Hospital leaders have told me that workloads this summer have been similar to those experienced in winter, with bed occupancy more than 90 per cent and extra winter capacity kept open to enable them to cope. They worry what will happen if there is a harsh winter combined with more cases of flu than experienced in recent years. The extent of operational pressures raises important questions about the credibility of STP plans that require reductions in beds and possibly hospital closures to deliver financial savings and release nurses and other staff to work in the community. Failure to reduce demands on hospitals may yet prove to be the Achilles heel in many of the plans.
For all of these reasons, STPs should therefore be read with a degree of healthy scepticism when the final versions that are submitted in October are published. Collaboration between NHS organisations when planning for the future is very much to be welcomed, but must be based on a realistic assessment of both the services needed to meet changing population needs, and the time it takes to transform these services to make them fit for the future. Just as important is realism about savings that can be achieved by reducing reliance on hospitals and strengthening services in the community – and how quickly they can be realised.
These issues have become more prominent as STPs have evolved – from being plans primarily about how to transform care, to plans that also have to show how the NHS will balance its books towards the end of a decade of austerity. NHS leaders will have to do a lot of heavy lifting to achieve both objectives, and in the process garner the support of the organisations and communities affected. They have to do so with the knowledge that use of NHS funding increases to reduce deficits has left limited resources to pump-prime new care models, and that resources for capital investments to support the reconfiguration of acute hospitals are in short supply.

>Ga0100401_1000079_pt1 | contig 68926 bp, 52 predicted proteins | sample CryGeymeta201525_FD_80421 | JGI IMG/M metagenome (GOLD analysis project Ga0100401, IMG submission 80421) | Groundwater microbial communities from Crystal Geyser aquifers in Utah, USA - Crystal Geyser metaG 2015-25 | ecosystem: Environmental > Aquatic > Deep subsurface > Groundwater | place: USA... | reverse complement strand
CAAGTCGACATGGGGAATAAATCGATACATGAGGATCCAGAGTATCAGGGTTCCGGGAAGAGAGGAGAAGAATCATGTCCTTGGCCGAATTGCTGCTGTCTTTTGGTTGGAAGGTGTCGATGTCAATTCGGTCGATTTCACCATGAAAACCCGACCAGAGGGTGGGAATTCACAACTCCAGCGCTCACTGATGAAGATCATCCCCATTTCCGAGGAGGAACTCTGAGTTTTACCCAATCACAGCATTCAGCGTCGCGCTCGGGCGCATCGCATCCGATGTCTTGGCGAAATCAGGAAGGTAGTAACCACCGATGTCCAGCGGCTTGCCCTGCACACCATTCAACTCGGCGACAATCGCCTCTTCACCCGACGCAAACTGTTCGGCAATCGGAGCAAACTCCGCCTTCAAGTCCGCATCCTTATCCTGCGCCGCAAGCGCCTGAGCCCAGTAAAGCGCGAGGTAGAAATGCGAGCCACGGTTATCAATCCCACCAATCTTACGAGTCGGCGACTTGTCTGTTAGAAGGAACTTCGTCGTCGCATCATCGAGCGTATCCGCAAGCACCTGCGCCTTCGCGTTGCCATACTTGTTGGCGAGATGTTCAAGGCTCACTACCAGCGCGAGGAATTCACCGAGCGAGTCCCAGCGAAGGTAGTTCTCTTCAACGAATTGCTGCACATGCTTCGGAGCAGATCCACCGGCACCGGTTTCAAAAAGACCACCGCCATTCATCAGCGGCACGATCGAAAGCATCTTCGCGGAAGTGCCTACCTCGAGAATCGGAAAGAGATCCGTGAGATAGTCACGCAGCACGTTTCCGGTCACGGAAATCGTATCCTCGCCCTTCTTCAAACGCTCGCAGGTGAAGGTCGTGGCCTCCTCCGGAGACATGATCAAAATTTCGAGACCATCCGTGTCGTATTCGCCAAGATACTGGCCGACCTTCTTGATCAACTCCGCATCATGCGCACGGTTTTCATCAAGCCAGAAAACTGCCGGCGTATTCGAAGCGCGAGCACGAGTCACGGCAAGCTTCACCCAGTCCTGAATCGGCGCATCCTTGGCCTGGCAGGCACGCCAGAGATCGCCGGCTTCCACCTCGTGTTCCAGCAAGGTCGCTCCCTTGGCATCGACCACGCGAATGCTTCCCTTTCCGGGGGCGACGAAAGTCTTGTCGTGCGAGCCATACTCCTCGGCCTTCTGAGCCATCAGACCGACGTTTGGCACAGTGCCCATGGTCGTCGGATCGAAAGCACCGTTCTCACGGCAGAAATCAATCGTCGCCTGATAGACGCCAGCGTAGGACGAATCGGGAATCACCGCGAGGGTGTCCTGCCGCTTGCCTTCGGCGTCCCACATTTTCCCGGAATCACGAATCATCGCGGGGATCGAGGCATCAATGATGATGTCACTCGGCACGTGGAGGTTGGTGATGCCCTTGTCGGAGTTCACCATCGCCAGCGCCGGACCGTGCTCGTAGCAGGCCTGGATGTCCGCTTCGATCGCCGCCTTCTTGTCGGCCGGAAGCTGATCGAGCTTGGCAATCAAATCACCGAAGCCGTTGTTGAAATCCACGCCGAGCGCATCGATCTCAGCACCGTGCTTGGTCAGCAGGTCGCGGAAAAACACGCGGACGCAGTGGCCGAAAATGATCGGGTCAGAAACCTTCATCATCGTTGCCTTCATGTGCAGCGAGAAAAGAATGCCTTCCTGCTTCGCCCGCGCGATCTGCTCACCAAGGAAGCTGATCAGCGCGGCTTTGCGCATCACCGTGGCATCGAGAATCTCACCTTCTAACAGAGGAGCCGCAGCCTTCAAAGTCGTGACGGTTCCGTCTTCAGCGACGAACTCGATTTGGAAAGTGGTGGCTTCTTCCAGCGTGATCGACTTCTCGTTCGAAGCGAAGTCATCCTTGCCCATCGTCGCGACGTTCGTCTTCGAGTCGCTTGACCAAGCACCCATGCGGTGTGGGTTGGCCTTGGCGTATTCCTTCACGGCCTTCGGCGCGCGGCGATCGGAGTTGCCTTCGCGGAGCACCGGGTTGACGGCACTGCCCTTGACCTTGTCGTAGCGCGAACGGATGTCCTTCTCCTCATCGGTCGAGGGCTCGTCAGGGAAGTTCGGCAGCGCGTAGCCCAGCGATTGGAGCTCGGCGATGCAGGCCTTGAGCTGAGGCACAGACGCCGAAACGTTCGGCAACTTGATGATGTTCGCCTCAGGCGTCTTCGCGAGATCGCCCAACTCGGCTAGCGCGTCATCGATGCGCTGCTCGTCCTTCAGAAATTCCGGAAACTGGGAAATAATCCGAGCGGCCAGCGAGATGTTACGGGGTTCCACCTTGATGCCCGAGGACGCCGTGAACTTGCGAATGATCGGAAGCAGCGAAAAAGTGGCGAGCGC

The other big challenge is to put in place the governance and leadership to implement changes that affect services across different organisations, when governance and accountability are focused on organisations and not systems. Working with leaders on the development of an STP in one footprint recently, I ventured the thought that they were swimming against the tide in seeking to collaborate in a system designed to promote competition. Actually, it often feels like they are attempting to undertake synchronised swimming against a rip tide, given the requirement for many different organisations to reach agreement in a context in which national regulators are not always consistent in their dealings with commissioners and providers.
Exceptional skill and effort on the part of STP leaders will be needed, both to agree credible plans and ensure their implementation. The first stage of our research into the development of STPs is nearing completion, and we shall be reporting the results in November. STPs are here to stay, and lessons learnt this year will help to inform how they should be strengthened in future.